View Full Version : Testing


Pep1952
12-01-15, 04:52 PM
My son is 15 and a Sophomore. He was diagnosed ADHD at about 4 yrs old but I would like to have him tested privately again. Any suggestions where I should take him? I don't think he has ADHD, but ADD and possibly processing and memory problems. Who does this kind of testing for his age?

TIA

namazu
12-01-15, 06:13 PM
Hi, and welcome to ADDF.

What used to be called "ADD" is classified under the umbrella term "ADHD" in current terminology, even if the "H" part doesn't apply. Many people have some mix of symptoms that can evolve somewhat over time, or at least present differently depending on age, development, and circumstances.

There's something called "SCT" ("sluggish cognitive tempo"), which is shorthand for a cluster of symptoms that often occur in people diagnosed with AD(H)D, and sometimes in people who don't quite fit the ADHD diagnosis. It may be of interest to you because it includes some inattentive / memory / processing speed features. SCT is not a formal diagnostic label, and there's still quite a bit of debate in the scientific and clinical community about what it should be called, what exactly it is, if it even *is* a thing, and how it relates to AD(H)D as AD(H)D is currently defined. But it might be worth reading about if the descriptions seem to fit your son's difficulties. Here's one description of "Concentration Deficit Disorder/SCT" from Dr. Russell Barkley (russellbarkley.org/factsheets/SluggishCognitiveTempo.pdf) (PDF file). Here's a Wikipedia article on SCT (https://en.wikipedia.org/wiki/Sluggish_cognitive_tempo).

So your son's ADHD diagnosis may still be correct, even if he doesn't have many hyperactive or impulsive symptoms to speak of.

It's a good idea to seek further clarification if you believe he may have additional processing difficulties (which are common).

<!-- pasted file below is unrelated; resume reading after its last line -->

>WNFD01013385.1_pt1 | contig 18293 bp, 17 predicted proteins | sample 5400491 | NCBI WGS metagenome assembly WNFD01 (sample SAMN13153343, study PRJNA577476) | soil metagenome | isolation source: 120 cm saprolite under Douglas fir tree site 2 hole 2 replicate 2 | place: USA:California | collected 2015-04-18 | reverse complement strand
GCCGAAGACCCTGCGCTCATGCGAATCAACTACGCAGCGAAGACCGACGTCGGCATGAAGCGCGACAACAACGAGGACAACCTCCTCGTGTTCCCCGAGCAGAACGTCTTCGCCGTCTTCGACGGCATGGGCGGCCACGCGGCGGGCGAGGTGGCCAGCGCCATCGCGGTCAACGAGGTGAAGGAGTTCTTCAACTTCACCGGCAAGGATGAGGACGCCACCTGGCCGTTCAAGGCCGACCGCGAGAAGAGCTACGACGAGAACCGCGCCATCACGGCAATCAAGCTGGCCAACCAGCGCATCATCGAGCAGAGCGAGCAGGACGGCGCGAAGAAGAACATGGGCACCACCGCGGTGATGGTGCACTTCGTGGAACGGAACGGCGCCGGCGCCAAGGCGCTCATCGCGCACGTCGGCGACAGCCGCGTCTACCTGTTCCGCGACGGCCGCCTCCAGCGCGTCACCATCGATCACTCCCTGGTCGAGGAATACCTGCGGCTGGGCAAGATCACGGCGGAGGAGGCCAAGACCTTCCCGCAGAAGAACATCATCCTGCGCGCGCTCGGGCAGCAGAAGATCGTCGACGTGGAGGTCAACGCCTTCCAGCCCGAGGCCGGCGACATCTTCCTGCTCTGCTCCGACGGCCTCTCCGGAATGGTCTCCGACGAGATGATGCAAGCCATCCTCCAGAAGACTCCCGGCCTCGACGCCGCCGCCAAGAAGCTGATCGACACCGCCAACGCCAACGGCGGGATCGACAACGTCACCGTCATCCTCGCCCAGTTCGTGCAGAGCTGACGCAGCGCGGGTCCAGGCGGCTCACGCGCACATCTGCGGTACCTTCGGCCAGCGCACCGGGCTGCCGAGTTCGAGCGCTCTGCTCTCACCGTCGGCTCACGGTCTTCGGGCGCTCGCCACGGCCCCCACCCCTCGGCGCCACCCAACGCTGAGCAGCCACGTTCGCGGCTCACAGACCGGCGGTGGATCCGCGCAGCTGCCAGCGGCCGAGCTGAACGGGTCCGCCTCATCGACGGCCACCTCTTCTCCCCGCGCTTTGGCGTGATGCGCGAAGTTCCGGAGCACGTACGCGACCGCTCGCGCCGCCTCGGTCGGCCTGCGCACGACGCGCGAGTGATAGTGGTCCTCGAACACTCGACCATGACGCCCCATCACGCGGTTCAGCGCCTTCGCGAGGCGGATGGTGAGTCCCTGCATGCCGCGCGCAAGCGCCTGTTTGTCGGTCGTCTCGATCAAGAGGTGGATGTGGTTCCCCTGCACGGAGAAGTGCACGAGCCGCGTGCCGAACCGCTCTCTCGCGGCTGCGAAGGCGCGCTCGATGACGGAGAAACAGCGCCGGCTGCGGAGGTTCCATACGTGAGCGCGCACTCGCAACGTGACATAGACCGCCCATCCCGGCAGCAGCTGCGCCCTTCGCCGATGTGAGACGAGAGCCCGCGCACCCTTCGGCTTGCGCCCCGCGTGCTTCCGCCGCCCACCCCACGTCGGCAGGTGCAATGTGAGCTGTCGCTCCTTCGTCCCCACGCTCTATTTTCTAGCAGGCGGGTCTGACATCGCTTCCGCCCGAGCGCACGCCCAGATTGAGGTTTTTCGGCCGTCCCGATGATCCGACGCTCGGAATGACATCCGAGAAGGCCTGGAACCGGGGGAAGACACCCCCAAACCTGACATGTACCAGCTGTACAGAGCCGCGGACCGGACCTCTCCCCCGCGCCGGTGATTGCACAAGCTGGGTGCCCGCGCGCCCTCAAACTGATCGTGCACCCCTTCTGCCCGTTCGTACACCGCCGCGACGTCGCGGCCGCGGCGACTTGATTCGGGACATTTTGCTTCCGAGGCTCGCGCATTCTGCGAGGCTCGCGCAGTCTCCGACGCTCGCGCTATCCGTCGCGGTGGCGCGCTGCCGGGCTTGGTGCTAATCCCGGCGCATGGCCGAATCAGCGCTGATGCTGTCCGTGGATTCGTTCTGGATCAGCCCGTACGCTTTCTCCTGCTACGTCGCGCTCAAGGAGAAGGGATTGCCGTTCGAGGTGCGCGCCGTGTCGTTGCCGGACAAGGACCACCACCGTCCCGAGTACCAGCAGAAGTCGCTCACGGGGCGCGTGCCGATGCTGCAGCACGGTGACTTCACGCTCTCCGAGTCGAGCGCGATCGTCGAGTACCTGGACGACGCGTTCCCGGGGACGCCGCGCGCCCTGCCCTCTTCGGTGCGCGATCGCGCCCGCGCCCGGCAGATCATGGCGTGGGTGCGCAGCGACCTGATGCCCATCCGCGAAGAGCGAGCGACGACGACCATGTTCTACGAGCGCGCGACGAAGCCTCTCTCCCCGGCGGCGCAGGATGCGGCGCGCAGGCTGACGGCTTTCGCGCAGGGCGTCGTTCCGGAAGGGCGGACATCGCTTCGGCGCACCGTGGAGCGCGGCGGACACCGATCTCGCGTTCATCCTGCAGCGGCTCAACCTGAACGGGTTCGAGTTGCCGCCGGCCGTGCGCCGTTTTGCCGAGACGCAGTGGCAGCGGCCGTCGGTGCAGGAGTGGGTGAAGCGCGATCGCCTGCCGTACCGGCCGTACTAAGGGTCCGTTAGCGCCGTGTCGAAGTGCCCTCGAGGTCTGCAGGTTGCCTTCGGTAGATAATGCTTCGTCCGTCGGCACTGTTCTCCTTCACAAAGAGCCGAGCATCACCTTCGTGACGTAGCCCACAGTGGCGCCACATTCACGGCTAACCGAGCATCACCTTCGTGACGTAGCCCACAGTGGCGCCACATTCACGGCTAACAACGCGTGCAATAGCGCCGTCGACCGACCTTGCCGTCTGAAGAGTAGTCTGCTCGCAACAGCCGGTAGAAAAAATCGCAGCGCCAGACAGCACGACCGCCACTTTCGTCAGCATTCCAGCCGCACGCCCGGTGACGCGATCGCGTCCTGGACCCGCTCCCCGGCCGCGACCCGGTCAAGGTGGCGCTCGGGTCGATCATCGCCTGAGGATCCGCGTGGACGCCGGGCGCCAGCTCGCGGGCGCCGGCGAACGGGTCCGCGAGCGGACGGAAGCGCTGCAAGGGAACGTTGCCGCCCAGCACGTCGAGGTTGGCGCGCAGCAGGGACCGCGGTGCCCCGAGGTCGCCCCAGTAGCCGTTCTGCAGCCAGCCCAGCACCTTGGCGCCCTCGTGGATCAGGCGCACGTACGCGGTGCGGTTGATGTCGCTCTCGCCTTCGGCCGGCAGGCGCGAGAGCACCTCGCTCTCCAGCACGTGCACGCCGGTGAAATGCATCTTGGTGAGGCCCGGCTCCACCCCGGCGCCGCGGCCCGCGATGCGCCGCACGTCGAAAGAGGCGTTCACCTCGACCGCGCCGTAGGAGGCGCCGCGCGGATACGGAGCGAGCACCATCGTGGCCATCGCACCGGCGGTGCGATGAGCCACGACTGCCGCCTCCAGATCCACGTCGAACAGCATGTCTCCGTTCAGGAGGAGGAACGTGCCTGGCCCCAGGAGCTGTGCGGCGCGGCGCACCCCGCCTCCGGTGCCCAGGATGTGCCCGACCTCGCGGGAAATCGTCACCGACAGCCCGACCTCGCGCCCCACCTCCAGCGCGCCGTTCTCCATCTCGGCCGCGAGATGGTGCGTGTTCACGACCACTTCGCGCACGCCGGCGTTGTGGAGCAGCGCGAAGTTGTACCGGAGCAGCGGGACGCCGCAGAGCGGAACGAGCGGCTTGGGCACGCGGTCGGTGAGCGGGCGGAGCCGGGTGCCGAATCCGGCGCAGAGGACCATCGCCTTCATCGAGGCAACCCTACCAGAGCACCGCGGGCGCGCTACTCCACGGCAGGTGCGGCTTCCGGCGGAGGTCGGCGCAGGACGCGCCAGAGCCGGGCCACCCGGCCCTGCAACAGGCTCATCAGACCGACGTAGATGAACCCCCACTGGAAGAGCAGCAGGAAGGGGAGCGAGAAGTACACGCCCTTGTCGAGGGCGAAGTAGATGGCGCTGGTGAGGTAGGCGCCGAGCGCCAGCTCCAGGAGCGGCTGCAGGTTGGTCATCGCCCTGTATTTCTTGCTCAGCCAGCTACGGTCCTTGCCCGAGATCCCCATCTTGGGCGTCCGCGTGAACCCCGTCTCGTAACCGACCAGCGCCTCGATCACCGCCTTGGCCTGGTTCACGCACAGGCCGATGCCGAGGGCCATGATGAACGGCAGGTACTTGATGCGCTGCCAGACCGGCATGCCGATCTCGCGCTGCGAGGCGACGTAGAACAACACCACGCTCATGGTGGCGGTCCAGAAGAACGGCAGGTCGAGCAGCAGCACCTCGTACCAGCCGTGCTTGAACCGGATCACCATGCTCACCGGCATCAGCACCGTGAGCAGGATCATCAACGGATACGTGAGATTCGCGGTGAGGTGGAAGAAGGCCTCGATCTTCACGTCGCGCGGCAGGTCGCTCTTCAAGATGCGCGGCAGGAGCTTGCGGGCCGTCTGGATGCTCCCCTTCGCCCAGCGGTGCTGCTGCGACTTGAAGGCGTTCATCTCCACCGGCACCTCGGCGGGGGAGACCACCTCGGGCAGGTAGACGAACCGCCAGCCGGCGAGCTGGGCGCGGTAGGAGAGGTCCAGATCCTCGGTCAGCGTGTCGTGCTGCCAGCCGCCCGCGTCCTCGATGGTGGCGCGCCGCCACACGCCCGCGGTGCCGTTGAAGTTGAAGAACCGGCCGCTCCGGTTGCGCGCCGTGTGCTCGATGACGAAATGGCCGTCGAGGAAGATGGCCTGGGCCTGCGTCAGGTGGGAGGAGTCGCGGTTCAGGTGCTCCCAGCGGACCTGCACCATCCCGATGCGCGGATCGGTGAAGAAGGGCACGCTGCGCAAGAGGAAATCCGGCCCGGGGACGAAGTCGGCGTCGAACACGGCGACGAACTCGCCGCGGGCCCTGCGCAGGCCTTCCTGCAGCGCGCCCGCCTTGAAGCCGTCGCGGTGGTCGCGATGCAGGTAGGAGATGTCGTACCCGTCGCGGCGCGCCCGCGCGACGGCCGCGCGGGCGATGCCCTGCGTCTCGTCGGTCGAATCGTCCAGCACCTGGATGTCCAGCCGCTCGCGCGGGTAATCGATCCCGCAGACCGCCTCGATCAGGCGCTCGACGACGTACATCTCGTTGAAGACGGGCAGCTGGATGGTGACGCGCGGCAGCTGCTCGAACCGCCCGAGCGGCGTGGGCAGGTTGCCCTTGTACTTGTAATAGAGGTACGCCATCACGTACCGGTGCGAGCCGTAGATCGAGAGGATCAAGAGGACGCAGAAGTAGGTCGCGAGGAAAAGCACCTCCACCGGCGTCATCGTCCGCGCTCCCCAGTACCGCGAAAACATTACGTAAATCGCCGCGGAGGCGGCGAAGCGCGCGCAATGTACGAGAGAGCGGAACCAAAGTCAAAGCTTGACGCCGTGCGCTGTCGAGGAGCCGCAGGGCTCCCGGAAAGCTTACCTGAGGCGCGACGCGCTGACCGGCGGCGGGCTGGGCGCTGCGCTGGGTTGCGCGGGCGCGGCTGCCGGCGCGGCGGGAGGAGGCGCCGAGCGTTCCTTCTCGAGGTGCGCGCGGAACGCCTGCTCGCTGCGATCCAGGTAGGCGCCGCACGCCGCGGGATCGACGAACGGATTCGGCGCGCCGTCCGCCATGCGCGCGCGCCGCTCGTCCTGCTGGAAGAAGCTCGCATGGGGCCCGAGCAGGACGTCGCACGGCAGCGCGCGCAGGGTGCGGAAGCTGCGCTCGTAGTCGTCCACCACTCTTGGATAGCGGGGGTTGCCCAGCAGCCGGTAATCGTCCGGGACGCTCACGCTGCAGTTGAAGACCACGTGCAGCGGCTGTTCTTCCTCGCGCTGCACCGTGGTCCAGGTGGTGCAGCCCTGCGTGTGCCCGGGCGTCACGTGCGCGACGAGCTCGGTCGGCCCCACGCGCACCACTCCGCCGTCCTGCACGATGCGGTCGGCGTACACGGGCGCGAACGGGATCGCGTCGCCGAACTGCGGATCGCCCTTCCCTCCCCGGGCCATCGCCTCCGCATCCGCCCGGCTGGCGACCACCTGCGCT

A full battery of psychoeducational or neuropsychological testing could help pinpoint specific processing and memory difficulties. Such testing may also shed light on your son's strengths, which may help in circumventing the difficulties. The documentation from this testing will also be helpful if your son needs to seek accommodations in school and/or for standardized testing.

Educational psychologists and neuropsychologists would generally be the types of clinicians who conduct testing and evaluation for learning disabilities, processing disorders, memory weaknesses, etc.

Be aware that private psychoeducational/neuropsychological testing typically takes hours, and is rarely covered by insurance without prior authorization and documentation of medical necessity.

If your son does not currently have a 504 Plan or IEP at school, and hasn't been tested by the school system since he was young, it might be worthwhile to seek the free evaluation that the local school district can provide. While the quality of the evaluation at school can vary by district and by psychologist, it may be perfectly adequate.

If you've already gone that route and weren't satisfied with the results, or are looking to get things done with less bureaucracy, the school's guidance counselors or psychologist may be able to recommend someone in private practice who could do a more thorough or independent evaluation.

Is your son currently being treated for his AD(H)D? If so, perhaps his psychiatrist could recommend someone local.

If you're near a university that has a medical center, see if you can contact someone in child psychiatry/psychology there. If they don't do the testing themselves, they should at least be able to provide referrals.

Finally, you can also check the Massachusetts referrals section (http://www.addforums.com/forums/forumdisplay.php?f=181)of the forum to see if there are any suggestions there -- or start a thread to ask for recommendations.

Best wishes!